Support Site for The Unemployed & Underemployed
Thursday April 26th 2018

Jobless babyboomer may lose his home, security and retirement

It was the longest counselling session I had with a jobless PMET during my work with the unemployed for the past seven years – a record-breaking four hours but it was worth every minute of the marathon session.

Most of our counselling sessions are in the region of an hour and a half to two hours but Philip taxed me to the max  from 2pm to 6pm outside a cosy corner at Hans NLB Bugis.

Maybe because both of us belong to the same babyboomer generation, even exactly at the same age with the same religion and facing the same issue that plagues most PMETs in their fifties. Sometimes, when I see him I saw myself facing similar frustrations if I am still married, still paying a hefty 6-figure HDB mortgage in my fifties and probably still jobless like him – clasping at straws.

At a time when we should be easing off in our career and looking forward to our golden retirement years, the babyboomer generation is now caught in a never-ending web of financial worry and emotional turmoil – one that we would not have imagine when we are still young and employable.

Chief of Philip’s worry is his home mortgage taken for a prestigious HDB 5-room flat bought almost twenty over years ago of which there is still a hefty $100,000 10-year loan to go. When we buy a house 15 to 20 years ago, we won’t be able to anticipate the kind of problems we will be facing when we turn fifties – old, unemployable and poor.

The matter is made worse with all the current talk of our HDB flats going to ashes if it hits the end of the 99-year lease and home owners who take up hefty 6-figure mortgage loan must be sweating in their pants now. Many holding on to 50-year-old property in very matured estates like Toa Payoh or Ang Mo Kio area will probably be thinking of selling out in case the house value plummets to nothing once it reaches 60 years old and beyond.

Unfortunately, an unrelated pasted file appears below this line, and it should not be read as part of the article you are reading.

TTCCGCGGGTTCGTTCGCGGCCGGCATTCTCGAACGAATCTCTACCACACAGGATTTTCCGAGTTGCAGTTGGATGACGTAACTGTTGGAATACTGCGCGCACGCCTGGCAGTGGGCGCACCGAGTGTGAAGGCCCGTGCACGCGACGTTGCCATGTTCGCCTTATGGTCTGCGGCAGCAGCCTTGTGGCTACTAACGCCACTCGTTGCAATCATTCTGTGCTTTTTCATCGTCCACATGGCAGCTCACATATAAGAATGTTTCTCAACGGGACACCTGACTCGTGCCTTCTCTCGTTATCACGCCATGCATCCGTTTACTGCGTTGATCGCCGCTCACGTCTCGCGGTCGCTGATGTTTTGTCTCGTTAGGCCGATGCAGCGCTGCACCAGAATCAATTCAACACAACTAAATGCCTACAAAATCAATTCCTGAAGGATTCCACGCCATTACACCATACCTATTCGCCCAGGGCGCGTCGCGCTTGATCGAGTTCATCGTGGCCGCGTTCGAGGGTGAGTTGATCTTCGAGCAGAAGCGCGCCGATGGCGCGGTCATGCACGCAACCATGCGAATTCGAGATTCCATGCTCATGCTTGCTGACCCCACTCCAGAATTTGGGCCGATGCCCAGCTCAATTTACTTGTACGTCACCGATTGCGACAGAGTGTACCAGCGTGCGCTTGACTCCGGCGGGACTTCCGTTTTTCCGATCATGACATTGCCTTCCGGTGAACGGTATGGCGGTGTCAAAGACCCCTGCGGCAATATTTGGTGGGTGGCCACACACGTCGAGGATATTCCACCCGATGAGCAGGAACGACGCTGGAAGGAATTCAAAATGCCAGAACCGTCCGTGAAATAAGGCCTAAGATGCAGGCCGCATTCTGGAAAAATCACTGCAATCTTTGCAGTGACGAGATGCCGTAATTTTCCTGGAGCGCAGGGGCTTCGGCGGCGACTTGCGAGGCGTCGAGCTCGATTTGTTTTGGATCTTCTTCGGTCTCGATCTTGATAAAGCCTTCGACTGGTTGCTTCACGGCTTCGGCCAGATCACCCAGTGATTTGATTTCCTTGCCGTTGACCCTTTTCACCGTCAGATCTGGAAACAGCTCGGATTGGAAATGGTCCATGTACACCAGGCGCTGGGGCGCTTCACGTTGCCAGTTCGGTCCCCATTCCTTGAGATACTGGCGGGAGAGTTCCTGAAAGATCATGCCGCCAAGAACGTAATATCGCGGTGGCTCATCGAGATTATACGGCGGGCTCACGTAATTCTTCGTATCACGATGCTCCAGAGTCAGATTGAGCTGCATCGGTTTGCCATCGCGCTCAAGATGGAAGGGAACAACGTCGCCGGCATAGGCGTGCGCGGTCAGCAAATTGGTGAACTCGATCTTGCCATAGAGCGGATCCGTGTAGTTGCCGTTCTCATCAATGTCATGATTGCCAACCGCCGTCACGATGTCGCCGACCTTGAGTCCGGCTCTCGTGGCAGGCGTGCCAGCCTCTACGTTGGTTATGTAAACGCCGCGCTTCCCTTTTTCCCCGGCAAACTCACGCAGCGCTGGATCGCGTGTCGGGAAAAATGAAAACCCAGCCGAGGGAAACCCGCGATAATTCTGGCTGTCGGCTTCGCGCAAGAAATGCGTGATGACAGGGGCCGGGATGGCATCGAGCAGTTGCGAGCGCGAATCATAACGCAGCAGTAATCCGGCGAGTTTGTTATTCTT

However, like many typical Singaporeans who are in the prime age of 30s – 40s, we want the best for our family and a big HDB flat is a reasonable reward for the hard work we have put in for ourselves. A loan of $300,000 spread over 20 to 25 years seem tenable and achievable – that is if we are still working and remain employable till the end of our loan at 65 years old.

There is the talk of downgrading for Philip to permanently ease the pain but I sense a reluctance there as it may mean not only a loss of space over brick and mortar but also the the esteem issue as there is a potent loss of esteem and prestige which probably may be more damaging for the 50-something babyboomer.

Home ownership is every Singaporean ultimate dream as it gives us a sense of achievement and citizenry participation in the economic progress we have made so far and it has being stellar over the past few decades. Downgrading – to many Singaporeans – does seem a backward step and not in psyche with the general population’s dream and aspiration.

“Its like losing the Singaporean dream,” Philip confided in me when we go through the option of downgrading to a smaller 4-room flat. He mentions the Singaporean dream several times throughout our 4-hour chat and frankly it never occurs to me that losing a bigger flat means losing what we have as a Singaporean.

Many Singaporeans will be caught when they reach 55 years old as that is the time a sizeable portion of our CPF will be locked away in the Retirement Account (RA) for the dreaded ever-increasing minimum sum rendering any planned mortgage deduction invalid. One can only use whatever new contribution we have in our ordinary account if we are still gamefully employed to pay for the rest of our mortgages till the end of our loan or age 65 years old. If not, there is a high chance that we may lose our home due to prolonged non-payment of mortgages.

It will always be a cat-and-mouse game to stay on top of the monthly mortgage payment when we are so unemployable in our fifties and as most Singaporeans will stretch their loan till the maximum age of 65 years old its going to be a torrid 10 years of financial stress and insecurity. We have also recently heard of how our elderly retiree folks could not sell their paid-up HDB flat to raise valuable money to fund retirement for their golden years further exacerbating a growing problem.